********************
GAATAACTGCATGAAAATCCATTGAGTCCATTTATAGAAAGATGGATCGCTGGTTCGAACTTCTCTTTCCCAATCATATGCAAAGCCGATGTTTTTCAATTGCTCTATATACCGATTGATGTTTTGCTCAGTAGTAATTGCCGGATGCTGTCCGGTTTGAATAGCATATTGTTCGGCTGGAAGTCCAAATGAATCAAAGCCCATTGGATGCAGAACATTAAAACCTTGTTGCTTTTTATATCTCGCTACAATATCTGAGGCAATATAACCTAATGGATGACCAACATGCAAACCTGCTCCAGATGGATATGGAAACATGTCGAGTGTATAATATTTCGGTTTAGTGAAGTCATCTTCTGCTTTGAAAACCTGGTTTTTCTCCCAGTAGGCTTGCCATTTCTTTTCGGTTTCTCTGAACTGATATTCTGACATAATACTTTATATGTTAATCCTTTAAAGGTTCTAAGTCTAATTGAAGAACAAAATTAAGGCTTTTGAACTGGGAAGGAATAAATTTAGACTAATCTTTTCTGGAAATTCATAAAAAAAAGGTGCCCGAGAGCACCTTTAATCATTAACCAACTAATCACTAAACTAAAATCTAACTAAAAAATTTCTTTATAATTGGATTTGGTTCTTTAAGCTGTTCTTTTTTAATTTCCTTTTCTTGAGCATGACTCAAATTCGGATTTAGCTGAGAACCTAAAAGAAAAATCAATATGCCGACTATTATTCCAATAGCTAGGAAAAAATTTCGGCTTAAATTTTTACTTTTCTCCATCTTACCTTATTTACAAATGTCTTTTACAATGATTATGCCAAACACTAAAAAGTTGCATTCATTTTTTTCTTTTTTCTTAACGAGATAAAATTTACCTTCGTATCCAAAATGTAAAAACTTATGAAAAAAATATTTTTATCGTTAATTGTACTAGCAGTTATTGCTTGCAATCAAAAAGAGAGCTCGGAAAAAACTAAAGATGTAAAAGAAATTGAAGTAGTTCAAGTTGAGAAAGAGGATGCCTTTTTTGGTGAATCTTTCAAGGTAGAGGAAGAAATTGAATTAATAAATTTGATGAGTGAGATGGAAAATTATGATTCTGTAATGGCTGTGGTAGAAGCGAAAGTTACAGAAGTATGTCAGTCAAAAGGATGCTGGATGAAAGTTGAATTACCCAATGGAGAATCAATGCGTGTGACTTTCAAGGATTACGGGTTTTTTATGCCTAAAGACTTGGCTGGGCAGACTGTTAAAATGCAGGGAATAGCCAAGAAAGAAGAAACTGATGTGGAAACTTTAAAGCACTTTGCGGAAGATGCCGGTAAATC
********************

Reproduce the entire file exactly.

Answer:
GAATAACTGCATGAAAATCCATTGAGTCCATTTATAGAAAGATGGATCGCTGGTTCGAACTTCTCTTTCCCAATCATATGCAAAGCCGATGTTTTTCAATTGCTCTATATACCGATTGATGTTTTGCTCAGTAGTAATTGCCGGATGCTGTCCGGTTTGAATAGCATATTGTTCGGCTGGAAGTCCAAATGAATCAAAGCCCATTGGATGCAGAACATTAAAACCTTGTTGCTTTTTATATCTCGCTACAATATCTGAGGCAATATAACCTAATGGATGACCAACATGCAAACCTGCTCCAGATGGATATGGAAACATGTCGAGTGTATAATATTTCGGTTTAGTGAAGTCATCTTCTGCTTTGAAAACCTGGTTTTTCTCCCAGTAGGCTTGCCATTTCTTTTCGGTTTCTCTGAACTGATATTCTGACATAATACTTTATATGTTAATCCTTTAAAGGTTCTAAGTCTAATTGAAGAACAAAATTAAGGCTTTTGAACTGGGAAGGAATAAATTTAGACTAATCTTTTCTGGAAATTCATAAAAAAAAGGTGCCCGAGAGCACCTTTAATCATTAACCAACTAATCACTAAACTAAAATCTAACTAAAAAATTTCTTTATAATTGGATTTGGTTCTTTAAGCTGTTCTTTTTTAATTTCCTTTTCTTGAGCATGACTCAAATTCGGATTTAGCTGAGAACCTAAAAGAAAAATCAATATGCCGACTATTATTCCAATAGCTAGGAAAAAATTTCGGCTTAAATTTTTACTTTTCTCCATCTTACCTTATTTACAAATGTCTTTTACAATGATTATGCCAAACACTAAAAAGTTGCATTCATTTTTTTCTTTTTTCTTAACGAGATAAAATTTACCTTCGTATCCAAAATGTAAAAACTTATGAAAAAAATATTTTTATCGTTAATTGTACTAGCAGTTATTGCTTGCAATCAAAAAGAGAGCTCGGAAAAAACTAAAGATGTAAAAGAAATTGAAGTAGTTCAAGTTGAGAAAGAGGATGCCTTTTTTGGTGAATCTTTCAAGGTAGAGGAAGAAATTGAATTAATAAATTTGATGAGTGAGATGGAAAATTATGATTCTGTAATGGCTGTGGTAGAAGCGAAAGTTACAGAAGTATGTCAGTCAAAAGGATGCTGGATGAAAGTTGAATTACCCAATGGAGAATCAATGCGTGTGACTTTCAAGGATTACGGGTTTTTTATGCCTAAAGACTTGGCTGGGCAGACTGTTAAAATGCAGGGAATAGCCAAGAAAGAAGAAACTGATGTGGAAACTTTAAAGCACTTTGCGGAAGATGCCGGTAAATC